The 221-foot obelisk was dedicated in 1843 to honor the Battle of Bunker Hill, which was fought on June 17, 1775, on Breed’s Hill (more about the hills later).
Inside the monument, 294 steps lead to observation windows just below the monument’s peak. The monument was closed at the time of our visit, sparing us the decision about whether to attempt the climb.
The battle was the first major engagement for Continental troops, who were defending a hastily constructed fort against British forces. The Continental troops repelled the attackers twice before an ammunition shortage prompted their retreat.
Although the Continental forces lost the battle, their strong showing and the large number of British casualties (nearly half of the 2,200 troops) demonstrated the viability of the Continental troops and provided a strong moral victory.
Four gateways leading to the monument site have been named after nearby states, and feature granite markers honoring a local hero. The stairways are being refurbished with federal stimulus money.
To the immediate west of the monument’s base, an 1881 statue honors Massachusetts native Colonel William Prescott. Prescott, who commanded the Continental troops along with Connecticut’s Israel Putnam and Colonel John Stark, is most commonly cited as the officer who gave the legendary command “Don’t fire until you see the whites of their eyes.” (Different accounts attribute the quote to Putnam or Stark, or dispute whether anyone said it.)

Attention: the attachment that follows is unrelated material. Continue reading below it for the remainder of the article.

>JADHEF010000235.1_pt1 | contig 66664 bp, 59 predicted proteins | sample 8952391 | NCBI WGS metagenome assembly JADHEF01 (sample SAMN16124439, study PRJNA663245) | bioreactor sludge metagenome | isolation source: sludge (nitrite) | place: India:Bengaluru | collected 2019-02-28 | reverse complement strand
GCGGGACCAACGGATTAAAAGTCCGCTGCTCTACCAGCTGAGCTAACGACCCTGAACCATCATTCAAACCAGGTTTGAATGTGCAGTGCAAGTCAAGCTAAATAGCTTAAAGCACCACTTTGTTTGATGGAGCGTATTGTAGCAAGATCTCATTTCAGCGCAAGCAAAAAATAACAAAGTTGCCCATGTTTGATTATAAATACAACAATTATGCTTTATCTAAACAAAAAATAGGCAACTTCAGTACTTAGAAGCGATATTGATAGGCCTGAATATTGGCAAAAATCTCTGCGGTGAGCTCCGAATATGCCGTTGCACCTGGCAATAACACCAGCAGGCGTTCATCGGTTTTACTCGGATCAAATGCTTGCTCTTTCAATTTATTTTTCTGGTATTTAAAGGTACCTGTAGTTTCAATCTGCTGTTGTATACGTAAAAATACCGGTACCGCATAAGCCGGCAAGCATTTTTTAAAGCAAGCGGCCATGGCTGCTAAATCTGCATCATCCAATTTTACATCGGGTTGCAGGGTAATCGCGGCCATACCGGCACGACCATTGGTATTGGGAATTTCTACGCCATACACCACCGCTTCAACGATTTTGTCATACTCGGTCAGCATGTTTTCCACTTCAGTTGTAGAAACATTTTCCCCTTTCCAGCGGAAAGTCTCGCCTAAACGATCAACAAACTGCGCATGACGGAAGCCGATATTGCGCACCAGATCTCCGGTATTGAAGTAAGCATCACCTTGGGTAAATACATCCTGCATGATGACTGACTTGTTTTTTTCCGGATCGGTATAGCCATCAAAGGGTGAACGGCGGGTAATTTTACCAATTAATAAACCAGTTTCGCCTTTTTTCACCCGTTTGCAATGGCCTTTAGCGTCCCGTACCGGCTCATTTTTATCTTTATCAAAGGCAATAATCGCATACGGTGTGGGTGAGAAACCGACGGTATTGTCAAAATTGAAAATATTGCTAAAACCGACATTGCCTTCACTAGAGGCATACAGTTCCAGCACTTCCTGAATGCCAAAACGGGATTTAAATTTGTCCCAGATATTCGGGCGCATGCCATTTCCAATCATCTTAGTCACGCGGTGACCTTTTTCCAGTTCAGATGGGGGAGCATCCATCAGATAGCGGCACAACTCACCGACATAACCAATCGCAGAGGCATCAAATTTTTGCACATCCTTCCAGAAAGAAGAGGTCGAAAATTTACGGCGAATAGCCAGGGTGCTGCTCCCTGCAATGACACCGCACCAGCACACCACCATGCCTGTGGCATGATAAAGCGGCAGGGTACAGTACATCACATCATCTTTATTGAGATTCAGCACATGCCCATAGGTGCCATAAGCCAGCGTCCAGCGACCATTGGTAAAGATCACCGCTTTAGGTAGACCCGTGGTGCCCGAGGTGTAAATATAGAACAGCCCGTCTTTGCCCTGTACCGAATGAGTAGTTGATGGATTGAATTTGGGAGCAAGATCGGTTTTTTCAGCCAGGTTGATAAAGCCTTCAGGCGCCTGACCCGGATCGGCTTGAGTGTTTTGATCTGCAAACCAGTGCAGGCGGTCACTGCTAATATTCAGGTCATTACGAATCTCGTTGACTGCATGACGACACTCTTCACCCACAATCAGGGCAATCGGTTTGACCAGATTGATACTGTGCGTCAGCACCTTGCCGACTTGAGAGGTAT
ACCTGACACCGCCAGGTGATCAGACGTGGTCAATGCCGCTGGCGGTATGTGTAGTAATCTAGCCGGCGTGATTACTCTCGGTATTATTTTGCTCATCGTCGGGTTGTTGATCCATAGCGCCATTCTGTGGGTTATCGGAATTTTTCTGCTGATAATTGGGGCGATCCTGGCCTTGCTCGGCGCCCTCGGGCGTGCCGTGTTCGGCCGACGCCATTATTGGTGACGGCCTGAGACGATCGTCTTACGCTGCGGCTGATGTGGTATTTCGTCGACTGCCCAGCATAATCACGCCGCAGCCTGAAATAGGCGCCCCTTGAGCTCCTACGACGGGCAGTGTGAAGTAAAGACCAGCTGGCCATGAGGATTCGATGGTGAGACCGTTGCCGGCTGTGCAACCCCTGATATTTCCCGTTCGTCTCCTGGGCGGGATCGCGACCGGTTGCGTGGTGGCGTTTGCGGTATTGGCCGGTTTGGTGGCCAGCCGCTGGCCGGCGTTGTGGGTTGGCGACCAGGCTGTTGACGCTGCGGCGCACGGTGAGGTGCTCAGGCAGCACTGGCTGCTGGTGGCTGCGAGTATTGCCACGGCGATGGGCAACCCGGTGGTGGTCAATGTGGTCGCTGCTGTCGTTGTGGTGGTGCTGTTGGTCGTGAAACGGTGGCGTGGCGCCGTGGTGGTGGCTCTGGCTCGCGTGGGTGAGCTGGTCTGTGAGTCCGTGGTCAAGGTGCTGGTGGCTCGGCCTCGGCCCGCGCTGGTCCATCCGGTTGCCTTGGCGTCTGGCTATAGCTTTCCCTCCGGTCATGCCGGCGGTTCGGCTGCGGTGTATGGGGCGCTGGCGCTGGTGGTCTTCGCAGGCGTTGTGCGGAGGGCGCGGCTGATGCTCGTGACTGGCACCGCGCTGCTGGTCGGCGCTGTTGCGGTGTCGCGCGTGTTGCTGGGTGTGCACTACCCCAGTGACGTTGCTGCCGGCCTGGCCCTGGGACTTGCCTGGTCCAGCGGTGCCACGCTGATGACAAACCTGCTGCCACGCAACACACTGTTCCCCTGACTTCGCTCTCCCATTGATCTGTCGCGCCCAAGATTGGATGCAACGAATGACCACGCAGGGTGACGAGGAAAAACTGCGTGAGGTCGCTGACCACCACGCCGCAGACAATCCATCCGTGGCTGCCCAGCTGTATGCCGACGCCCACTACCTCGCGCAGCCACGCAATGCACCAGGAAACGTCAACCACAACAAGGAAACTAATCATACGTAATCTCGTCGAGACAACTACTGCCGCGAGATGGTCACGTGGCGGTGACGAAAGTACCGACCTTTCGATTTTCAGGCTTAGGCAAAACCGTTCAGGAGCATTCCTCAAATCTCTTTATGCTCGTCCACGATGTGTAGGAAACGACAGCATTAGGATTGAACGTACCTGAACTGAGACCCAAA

The Prescott statue was created by sculptor William Wetmore Story, a Boston native who gave up a promising law career to pursue sculpture. A number of his classical female figures are displayed in U.S. museums.
Efforts to honor the battle began with a wooden monument erected in 1794 by local Masons to honor Dr. Joseph Warren, who was killed during the battle.
A movement began to erect a more prominent monument, and the obelisk’s cornerstone was laid in 1825 during ceremonies marking the battle’s 50th anniversary.
Funding challenges stalled construction over the years, and the committee raised funds for the monument by selling a good chunk of the battlefield for real estate development.
Confusion about the battle’s name and location started before the first shot had been fired. Prescott had been ordered to fortify nearby Bunker Hill, but the Continental commanders decided Breed’s Hill would be more suitable. A British cartographer mapping the battlefield reversed the names of the two hills, and Breed’s Hill was consigned to the historical shadow of its more famous neighbor.
The Bunker Hill site was administered by a private association until it was turned over the Commonwealth of Massachusetts in 1919. In 1976, the site was transferred to the National Park Service and added to Boston’s Freedom Trail.